Sakura-Con costumed invaders land in downtown Seattle!

By John Liu
Northwest Asian Weekly

Super Mario was jumping around Seattle downtown and yes, Batman was eating at Subway among thousands of interesting and strange characters flooding last weekend.

Jann Lee, Ayane, and Kasumi from the video game “Dead or Alive” strike a pose at Sakura-Con. (Photo by John Liu/NWAW)

Sakura-Con estimates more than 20,000 people attended this year’s conference on April 18 through April 20 at the Washington State Convention Center. This is the largest anime convention in the Northwest, and is the eighth largest North American anime convention as of 2013, according to Delahanty from

Dressing up as your favorite anime character, video game character, or comic book hero was the norm when attending Sakura-Con. It claimed 80 percent of attendees were in costume for at least one day at the convention.
What do people say about Sakura-Con’s cosplay?

Street Fighters Cammy, Chun Li and Sakura. (Photo by John Liu/NWAW)

“Too much fantasy. Weird costumes. Weird people.”

“What the heck is cosplay about?”

The majority of Baby Boomers and Generation Xers are lost on the costume thing. “Cosplay” is short for “costume play.” It is a performance art or hobby in which participants wear costumes and use accessories to represent a specific character and has grown in popularity in the last 20 years.

Talk about passion. Some attendees spend  $1,000 on the material, and then spend 1,000-plus hours perfecting their costume. You think it’s crazy? It’s no different then an athlete spending thousands of dollars and practicing for hours trying to achieve perfection.

This was my first time at Sakura-Con. No, I didn’t “cosplay.” I was trying to figure out what to see. The last anime series I saw was around 10 years ago. After that, it was the latest U.S. release of Hayao Miyazaki’s cute and adorable animated movies like “Princess Mononoke” and “Spirited Away.”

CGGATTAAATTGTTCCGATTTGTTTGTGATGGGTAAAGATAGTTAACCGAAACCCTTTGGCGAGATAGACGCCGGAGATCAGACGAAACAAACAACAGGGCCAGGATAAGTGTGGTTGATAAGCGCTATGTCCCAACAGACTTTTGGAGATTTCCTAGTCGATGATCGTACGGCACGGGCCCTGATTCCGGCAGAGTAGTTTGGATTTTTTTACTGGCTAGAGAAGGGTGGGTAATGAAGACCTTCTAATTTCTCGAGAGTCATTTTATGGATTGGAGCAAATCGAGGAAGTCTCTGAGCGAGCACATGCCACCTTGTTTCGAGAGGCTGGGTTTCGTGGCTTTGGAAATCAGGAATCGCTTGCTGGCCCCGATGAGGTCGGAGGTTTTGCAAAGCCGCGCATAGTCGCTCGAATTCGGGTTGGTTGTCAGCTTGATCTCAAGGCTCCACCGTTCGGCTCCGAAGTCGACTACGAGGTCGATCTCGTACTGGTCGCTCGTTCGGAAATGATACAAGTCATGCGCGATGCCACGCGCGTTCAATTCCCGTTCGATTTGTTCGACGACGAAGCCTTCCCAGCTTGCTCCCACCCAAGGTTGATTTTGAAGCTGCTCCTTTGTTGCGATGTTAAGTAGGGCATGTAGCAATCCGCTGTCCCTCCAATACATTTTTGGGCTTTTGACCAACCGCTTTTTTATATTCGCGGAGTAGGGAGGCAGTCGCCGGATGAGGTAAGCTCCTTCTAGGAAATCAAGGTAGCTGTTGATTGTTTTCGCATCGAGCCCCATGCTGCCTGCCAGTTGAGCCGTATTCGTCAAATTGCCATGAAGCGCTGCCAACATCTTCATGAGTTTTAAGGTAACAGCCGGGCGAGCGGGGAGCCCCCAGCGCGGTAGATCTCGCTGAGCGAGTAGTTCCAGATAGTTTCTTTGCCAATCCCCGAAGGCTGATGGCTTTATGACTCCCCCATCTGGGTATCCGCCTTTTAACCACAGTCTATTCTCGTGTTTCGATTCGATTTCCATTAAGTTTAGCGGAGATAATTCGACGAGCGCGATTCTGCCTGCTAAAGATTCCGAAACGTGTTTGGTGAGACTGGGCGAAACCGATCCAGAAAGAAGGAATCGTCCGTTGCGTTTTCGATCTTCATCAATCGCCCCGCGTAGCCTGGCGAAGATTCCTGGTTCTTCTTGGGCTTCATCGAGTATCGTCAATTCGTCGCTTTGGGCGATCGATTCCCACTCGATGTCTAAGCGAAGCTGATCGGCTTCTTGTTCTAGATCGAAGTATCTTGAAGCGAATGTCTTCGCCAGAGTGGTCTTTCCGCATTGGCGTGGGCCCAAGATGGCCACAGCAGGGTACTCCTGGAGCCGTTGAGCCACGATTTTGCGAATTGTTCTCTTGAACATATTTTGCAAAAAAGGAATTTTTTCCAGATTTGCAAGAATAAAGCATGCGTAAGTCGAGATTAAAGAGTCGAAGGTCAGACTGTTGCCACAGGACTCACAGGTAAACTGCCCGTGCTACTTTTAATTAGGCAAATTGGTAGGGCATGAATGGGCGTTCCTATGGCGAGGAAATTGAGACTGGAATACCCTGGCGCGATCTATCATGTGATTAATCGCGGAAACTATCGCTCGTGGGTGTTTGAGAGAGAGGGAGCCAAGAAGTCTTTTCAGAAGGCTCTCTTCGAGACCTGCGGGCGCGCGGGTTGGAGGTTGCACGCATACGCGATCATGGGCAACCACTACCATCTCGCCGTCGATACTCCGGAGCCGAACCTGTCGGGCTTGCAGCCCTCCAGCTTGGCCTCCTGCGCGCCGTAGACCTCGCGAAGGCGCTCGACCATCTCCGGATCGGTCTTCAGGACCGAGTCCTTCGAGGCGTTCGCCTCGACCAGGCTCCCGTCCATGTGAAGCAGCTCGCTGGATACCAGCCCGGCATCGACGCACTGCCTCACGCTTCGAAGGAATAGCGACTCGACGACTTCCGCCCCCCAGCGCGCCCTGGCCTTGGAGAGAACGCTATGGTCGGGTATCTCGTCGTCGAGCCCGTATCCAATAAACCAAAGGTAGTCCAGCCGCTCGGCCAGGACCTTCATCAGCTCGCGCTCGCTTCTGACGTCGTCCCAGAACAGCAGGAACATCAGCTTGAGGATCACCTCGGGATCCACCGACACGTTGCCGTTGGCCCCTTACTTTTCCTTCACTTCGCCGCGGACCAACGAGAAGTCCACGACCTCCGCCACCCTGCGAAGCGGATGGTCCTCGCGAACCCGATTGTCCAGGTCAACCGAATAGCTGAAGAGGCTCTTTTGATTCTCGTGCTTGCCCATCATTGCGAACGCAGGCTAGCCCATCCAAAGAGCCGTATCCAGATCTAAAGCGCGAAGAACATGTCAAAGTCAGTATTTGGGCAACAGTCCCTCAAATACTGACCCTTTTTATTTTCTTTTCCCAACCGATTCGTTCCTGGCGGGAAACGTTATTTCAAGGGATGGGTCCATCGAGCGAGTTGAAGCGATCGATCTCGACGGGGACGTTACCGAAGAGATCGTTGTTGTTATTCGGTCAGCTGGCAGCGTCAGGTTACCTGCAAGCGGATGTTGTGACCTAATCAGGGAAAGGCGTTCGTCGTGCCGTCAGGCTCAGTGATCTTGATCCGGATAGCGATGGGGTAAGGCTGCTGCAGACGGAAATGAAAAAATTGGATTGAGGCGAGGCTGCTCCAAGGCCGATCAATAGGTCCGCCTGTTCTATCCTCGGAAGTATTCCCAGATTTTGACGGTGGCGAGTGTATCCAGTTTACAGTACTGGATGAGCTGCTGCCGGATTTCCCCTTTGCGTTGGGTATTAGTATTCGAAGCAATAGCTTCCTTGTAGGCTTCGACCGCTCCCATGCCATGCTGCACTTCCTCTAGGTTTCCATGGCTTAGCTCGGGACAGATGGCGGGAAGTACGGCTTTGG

League of Legends costumes was quite popular at this year’s Sakura-Con. Here is Blood Moon Akali. (Photo by George Liu/NWAW)

The convention took up 10,000 square feet. The program schedule alone was 12 pages long. A whole exhibition hall was dedicated strictly to merchandising. I had some time to swing by the arcades, game and card-playing rooms, D&D, and sword demonstrations. More than a dozen rooms were showing continuous anime for hours on end. There was definitely something to do for everyone. The Wii Just Dance 2014 – Psy’s Gentleman was impressive.

What a cool sight to see all these cosplayers dancing together!

My friend David was demonstrating Iaido for the first time at Sakura-Con. I was not expecting many people to go since very few people usually show up at their competitions. But when I entered the Exhibition Hall, there was a decent crowd of 40 people watching the Iaido demonstration. Laido’s ancient sword techniques appeal to attendees because of sword fighting in animes.

One of the demonstrators was in a full set of Samurai armor dating back to the 1800’s. The ironic part was that while others at the convention were cosplaying, Emily was the real deal.

If Sakura-Con sounds familiar to those around Chinatown, that’s because a group of the participants have regularly held a costume contest and marched in the Chinatown Parade, the 2014 Dragonfest, and the Chinatown Seafair Parade every year. If you can’t get enough of cosplay, be sure to stop by Chinatown for those events.
Maybe next year, I’ll dress up too to join the fun! (end)

John Liu can be reached at

One Response to “Sakura-Con costumed invaders land in downtown Seattle!”

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    Esto es ni mas ni menos que perspicaz!

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